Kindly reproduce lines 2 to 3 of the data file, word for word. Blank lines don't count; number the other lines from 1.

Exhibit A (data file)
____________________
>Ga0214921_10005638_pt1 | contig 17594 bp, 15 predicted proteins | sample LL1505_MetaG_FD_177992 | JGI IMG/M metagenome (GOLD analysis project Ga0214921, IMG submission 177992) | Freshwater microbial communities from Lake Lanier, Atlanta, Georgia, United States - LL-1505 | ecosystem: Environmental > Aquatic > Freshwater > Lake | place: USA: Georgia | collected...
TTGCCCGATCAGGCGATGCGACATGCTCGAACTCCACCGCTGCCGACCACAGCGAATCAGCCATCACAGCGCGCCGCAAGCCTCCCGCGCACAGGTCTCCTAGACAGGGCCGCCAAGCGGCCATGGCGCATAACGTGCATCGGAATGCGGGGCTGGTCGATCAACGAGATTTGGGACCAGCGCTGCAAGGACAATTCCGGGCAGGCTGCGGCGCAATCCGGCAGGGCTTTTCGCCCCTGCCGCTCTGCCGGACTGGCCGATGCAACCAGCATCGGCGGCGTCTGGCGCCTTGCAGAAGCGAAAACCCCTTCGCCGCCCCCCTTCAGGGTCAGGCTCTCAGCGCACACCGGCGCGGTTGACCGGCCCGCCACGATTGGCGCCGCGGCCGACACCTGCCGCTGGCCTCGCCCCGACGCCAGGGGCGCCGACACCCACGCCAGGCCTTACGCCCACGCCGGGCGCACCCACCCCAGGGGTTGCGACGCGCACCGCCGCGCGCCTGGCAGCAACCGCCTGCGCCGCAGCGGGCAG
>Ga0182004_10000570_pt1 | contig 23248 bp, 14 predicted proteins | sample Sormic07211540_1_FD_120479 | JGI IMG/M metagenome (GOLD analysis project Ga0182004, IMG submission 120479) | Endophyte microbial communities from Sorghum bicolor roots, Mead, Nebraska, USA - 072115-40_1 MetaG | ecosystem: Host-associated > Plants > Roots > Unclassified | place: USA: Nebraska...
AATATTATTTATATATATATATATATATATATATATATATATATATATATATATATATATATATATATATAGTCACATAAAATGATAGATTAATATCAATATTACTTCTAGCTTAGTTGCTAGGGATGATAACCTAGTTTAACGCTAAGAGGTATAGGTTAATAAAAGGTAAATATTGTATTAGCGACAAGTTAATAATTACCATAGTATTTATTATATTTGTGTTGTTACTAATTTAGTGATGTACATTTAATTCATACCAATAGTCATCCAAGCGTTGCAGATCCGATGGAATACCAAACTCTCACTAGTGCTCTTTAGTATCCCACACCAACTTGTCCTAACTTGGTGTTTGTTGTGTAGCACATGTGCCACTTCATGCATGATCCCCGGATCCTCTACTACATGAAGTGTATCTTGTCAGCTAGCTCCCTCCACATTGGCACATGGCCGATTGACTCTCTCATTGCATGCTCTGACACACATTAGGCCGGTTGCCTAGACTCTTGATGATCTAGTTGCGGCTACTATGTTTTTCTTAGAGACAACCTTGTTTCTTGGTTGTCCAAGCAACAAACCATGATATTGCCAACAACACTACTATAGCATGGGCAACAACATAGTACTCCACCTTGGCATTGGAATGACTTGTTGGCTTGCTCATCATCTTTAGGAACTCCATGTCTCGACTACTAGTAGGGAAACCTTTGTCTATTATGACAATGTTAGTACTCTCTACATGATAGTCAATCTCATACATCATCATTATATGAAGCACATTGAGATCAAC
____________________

TTGCCCGATCAGGCGATGCGACATGCTCGAACTCCACCGCTGCCGACCACAGCGAATCAGCCATCACAGCGCGCCGCAAGCCTCCCGCGCACAGGTCTCCTAGACAGGGCCGCCAAGCGGCCATGGCGCATAACGTGCATCGGAATGCGGGGCTGGTCGATCAACGAGATTTGGGACCAGCGCTGCAAGGACAATTCCGGGCAGGCTGCGGCGCAATCCGGCAGGGCTTTTCGCCCCTGCCGCTCTGCCGGACTGGCCGATGCAACCAGCATCGGCGGCGTCTGGCGCCTTGCAGAAGCGAAAACCCCTTCGCCGCCCCCCTTCAGGGTCAGGCTCTCAGCGCACACCGGCGCGGTTGACCGGCCCGCCACGATTGGCGCCGCGGCCGACACCTGCCGCTGGCCTCGCCCCGACGCCAGGGGCGCCGACACCCACGCCAGGCCTTACGCCCACGCCGGGCGCACCCACCCCAGGGGTTGCGACGCGCACCGCCGCGCGCCTGGCAGCAACCGCCTGCGCCGCAGCGGGCAG
>Ga0182004_10000570_pt1 | contig 23248 bp, 14 predicted proteins | sample Sormic07211540_1_FD_120479 | JGI IMG/M metagenome (GOLD analysis project Ga0182004, IMG submission 120479) | Endophyte microbial communities from Sorghum bicolor roots, Mead, Nebraska, USA - 072115-40_1 MetaG | ecosystem: Host-associated > Plants > Roots > Unclassified | place: USA: Nebraska...